Immersive Feature: At Tennis’ Summit, Djokovic Stands Alone | ATP Tour


And true to his word, that’s precisely what Djokovic did this year, eclipsing Sampras’ record.

For striving is what Djokovic does best. From the beginning of his career, he has relentlessly attacked his weaknesses, turning them into strengths. His second serve is no longer a liability, the forehand, which sometimes broke down under pressure, is nearly infallible, the questionable fitness level that once caused him to bail out of some notable matches might be his greatest asset today. Djokovic’s eating, sleeping and resting habits, honed by experience and research, are the model for a professional athlete. Perhaps his overhead is a little dicey, but it just means he’s actually human.

“Novak was really concentrated, he was always motivated,” Ivanisevic said. “He always finds some kind of motivation. He wants to be better every day. Something was working today, tomorrow this is not good enough – has to be perfect. Those kind of guys, when they step on the court they just want to win, simple as that.”

Like his strategic on-court approach – no one hits his spots like Djokovic – there is a pattern to his No. 1 finishes. Unlike Sampras, when he did it six straight times, Djokovic historically sustains the immense effort for two years at a time. He’s gone back-to-back three times now, in 2011-12, 2014-15 and 2020-21.

After Federer and Nadal combined for seven straight year-end No. 1s, Djokovic broke through in 2011. He won three majors that year, which, since the FedEx ATP Rankings originated in 1973, has been a 100-per cent indicator for finishing on top. Connors, Mats Wilander, Nadal, Federer (3), and Djokovic (3) were 9-for-9 in that respect. Focusing increasingly on majors, as Federer and Nadal have later in their careers, has been the critical factor in Djokovic’s success.

In the seven seasons Djokovic finished No. 1, he won 47 titles, including 14 of his 20 majors and produced a 430-56 win-loss record.

“When you start with an Australian Open win at the beginning of the year, which I’ve been very fortunate to do for nine years, that puts you already in the driver’s seat for the year-end No. 1,” Djokovic said in his interview with the ATP Tour. “Accumulating the most points at the Grand Slams and the Masters 1000 events – that’s what counts the most, so to say. I’ve been lucky to really play my best tennis at the events where I could collect the most points that actually enabled me to be in this position.”   

When you start with an Australian Open win at the beginning of the year…that puts you already in the driver’s seat for the year-end No. 1.”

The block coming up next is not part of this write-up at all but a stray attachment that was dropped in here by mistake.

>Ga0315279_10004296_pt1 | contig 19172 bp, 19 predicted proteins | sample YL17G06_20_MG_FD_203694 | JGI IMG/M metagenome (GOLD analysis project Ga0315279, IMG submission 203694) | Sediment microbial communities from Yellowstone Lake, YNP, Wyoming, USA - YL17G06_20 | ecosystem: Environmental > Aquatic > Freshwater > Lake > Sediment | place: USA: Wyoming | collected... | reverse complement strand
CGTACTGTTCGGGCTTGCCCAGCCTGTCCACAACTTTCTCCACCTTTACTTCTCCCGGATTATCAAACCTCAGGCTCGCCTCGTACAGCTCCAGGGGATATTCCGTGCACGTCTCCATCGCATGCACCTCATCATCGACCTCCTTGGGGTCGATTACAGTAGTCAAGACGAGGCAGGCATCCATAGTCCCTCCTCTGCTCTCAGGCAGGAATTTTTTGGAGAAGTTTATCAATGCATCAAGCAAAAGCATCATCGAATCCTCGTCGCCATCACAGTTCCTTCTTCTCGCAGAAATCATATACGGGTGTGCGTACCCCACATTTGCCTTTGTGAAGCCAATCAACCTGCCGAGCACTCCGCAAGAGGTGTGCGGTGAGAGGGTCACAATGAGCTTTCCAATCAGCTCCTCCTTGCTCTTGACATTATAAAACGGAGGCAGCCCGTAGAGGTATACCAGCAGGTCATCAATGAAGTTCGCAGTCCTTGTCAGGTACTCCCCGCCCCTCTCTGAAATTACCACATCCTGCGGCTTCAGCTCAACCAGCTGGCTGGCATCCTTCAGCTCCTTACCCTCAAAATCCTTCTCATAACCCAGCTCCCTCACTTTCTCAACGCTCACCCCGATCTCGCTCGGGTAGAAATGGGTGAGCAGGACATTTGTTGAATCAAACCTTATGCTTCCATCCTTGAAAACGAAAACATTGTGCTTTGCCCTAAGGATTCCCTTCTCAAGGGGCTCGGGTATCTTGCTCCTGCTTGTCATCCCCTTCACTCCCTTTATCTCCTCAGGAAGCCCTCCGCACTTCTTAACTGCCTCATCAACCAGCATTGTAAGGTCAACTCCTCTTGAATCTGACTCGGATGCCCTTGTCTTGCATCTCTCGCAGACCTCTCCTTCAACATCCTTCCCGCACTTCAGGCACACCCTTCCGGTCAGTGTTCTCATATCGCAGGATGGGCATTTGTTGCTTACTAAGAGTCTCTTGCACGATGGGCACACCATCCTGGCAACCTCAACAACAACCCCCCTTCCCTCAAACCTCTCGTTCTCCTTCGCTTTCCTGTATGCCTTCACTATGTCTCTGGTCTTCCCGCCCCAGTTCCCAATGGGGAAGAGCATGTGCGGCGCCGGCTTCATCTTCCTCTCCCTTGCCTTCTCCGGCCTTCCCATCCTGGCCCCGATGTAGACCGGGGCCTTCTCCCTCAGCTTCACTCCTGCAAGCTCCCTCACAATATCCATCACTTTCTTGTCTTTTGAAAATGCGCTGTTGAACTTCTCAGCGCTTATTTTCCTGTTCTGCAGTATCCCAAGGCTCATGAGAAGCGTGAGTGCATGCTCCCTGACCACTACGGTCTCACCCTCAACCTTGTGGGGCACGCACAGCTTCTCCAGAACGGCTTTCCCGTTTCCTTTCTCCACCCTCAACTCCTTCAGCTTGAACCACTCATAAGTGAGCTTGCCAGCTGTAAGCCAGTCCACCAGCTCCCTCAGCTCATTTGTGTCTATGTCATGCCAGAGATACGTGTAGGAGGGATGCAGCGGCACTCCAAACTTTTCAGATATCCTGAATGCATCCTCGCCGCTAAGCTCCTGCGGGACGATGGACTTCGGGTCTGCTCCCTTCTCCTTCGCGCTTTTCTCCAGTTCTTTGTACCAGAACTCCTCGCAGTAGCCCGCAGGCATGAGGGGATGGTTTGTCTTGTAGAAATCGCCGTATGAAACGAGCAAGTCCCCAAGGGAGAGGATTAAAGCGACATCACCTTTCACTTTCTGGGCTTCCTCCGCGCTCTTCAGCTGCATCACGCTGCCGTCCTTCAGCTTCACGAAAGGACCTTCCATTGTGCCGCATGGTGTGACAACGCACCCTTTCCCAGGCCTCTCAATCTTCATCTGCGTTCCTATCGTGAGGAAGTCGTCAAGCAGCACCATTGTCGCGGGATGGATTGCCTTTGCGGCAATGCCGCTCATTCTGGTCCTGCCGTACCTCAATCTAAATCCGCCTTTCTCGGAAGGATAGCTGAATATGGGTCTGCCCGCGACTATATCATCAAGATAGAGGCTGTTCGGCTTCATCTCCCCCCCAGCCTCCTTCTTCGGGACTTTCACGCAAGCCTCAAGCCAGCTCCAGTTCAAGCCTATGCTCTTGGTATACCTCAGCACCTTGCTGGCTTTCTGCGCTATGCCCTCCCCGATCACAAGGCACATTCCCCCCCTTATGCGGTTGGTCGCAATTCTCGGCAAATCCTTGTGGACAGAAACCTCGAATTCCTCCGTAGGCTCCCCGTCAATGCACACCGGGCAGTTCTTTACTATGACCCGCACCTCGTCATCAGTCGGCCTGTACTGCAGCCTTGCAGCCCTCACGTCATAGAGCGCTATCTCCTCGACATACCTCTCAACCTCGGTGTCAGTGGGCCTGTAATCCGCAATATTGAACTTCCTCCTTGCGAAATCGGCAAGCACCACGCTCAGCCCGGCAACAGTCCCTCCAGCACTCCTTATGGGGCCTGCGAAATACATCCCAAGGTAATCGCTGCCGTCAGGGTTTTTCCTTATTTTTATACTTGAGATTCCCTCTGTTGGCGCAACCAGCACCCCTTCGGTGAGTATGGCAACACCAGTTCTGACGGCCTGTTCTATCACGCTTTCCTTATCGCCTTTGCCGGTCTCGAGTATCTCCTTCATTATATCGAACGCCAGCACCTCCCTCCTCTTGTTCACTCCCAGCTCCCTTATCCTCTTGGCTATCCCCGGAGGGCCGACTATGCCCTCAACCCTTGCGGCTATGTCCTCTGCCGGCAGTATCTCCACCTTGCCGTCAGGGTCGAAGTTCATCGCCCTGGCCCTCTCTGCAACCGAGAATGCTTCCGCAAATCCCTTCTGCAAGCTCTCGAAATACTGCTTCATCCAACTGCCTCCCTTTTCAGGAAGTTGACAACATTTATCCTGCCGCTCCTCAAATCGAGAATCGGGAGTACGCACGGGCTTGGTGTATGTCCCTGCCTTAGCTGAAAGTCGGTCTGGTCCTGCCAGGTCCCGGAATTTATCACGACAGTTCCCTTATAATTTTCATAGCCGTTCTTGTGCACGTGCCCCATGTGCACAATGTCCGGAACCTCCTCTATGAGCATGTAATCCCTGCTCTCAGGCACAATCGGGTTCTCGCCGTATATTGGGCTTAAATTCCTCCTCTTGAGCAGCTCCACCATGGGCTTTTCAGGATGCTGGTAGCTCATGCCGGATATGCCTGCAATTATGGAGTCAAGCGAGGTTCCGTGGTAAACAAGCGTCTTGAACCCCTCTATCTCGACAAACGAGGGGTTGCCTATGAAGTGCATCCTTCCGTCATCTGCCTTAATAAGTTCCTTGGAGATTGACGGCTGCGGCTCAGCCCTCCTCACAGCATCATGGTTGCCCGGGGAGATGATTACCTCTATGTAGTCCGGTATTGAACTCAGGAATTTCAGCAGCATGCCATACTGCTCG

Novak Djokovic

And Djokovic wasn’t far from a few more year-end No. 1 finishes over the past decade. This statistic underlines his incredible consistency: In the four seasons since 2011 that Djokovic didn’t finish No. 1, he placed No. 2 three times.

In 2013, he lost two major semi-finals to Nadal, at Roland Garros and the US Open. In Paris, Rafa closed out a wild match 9-7 in the fifth set. Djokovic lost to Andy Murray in the Wimbledon final, another match that would have been enough capture the year-end No. 1. Three years later, Murray beat Djokovic 6-3, 6-4 in the Nitto ATP Finals – the only time in ATP history that year-end No. 1 was on the line for both players in the year-end championship’s last match. In 2019, Djokovic finished only 840 points behind Nadal; falling to Rafa in the Rome final, to Dominic Thiem in the semi-finals of Roland Garros and to Stan Wawrinka in the fourth round of the US Open were all significant defeats.

The only one of the past 11 years when Djokovic didn’t finish inside the Top 2 was 2017, when he wound up at No. 12 – but that year he missed every tournament after Wimbledon because of a right elbow injury.

Sampras is impressed that Djokovic beat Federer and Nadal on their favourite surfaces, on which they are considered the best ever. On the grass at Wimbledon, Djokovic took down Federer in 2014, 2015 and 2019. Similarly, Djokovic won over Nadal in 2015 and 2021 on the red clay at Roland Garros.

“What Novak’s done over the past 10 years – I could give you all the adjectives, I mean, I don’t know what to say,” Sampras said. “He’s willing to change, he’s willing to learn about himself. He’s always looking to get better.

“I’ve been so impressed with his transformation. From being a very talented young athlete, mentally a little fragile, to being where he is today is just pretty cool to see it, just sitting and watching him from the couch.”



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